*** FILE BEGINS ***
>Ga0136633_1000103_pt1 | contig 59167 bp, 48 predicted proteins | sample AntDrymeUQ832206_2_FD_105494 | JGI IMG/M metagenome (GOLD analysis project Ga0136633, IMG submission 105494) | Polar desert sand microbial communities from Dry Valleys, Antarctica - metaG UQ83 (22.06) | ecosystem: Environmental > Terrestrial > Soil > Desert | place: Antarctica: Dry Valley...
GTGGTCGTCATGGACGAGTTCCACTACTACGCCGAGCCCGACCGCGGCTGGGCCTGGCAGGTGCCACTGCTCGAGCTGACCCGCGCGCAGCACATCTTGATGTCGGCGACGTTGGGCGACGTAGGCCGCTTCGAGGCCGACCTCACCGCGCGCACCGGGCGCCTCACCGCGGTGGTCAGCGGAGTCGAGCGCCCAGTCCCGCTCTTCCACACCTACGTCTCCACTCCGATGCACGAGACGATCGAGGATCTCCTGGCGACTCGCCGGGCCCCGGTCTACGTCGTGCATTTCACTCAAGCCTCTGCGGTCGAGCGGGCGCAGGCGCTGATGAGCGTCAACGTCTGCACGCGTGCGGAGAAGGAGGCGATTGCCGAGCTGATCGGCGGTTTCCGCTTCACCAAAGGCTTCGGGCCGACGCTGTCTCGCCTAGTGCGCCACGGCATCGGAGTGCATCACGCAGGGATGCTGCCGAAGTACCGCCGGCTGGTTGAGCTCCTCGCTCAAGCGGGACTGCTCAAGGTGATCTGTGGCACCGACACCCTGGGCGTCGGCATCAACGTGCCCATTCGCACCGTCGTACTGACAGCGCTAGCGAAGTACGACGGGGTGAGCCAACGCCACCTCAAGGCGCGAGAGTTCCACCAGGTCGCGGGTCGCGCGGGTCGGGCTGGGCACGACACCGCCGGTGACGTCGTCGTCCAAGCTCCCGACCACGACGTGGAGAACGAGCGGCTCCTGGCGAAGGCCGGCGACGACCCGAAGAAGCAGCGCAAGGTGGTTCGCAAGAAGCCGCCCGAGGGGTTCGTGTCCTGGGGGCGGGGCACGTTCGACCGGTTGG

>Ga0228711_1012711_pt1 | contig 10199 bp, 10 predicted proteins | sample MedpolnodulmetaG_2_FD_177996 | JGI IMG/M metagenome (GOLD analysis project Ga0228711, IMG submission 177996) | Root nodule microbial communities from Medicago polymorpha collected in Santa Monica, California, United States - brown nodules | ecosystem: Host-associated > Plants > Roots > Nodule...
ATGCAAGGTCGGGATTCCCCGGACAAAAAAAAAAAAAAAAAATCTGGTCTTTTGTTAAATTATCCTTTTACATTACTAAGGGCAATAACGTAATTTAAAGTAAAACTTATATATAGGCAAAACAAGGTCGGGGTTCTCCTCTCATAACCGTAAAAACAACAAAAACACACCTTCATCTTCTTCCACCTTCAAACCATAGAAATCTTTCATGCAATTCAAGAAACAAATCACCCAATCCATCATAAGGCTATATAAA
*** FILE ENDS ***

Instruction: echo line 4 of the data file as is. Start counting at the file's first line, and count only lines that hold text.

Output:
ATGCAAGGTCGGGATTCCCCGGACAAAAAAAAAAAAAAAAAATCTGGTCTTTTGTTAAATTATCCTTTTACATTACTAAGGGCAATAACGTAATTTAAAGTAAAACTTATATATAGGCAAAACAAGGTCGGGGTTCTCCTCTCATAACCGTAAAAACAACAAAAACACACCTTCATCTTCTTCCACCTTCAAACCATAGAAATCTTTCATGCAATTCAAGAAACAAATCACCCAATCCATCATAAGGCTATATAAA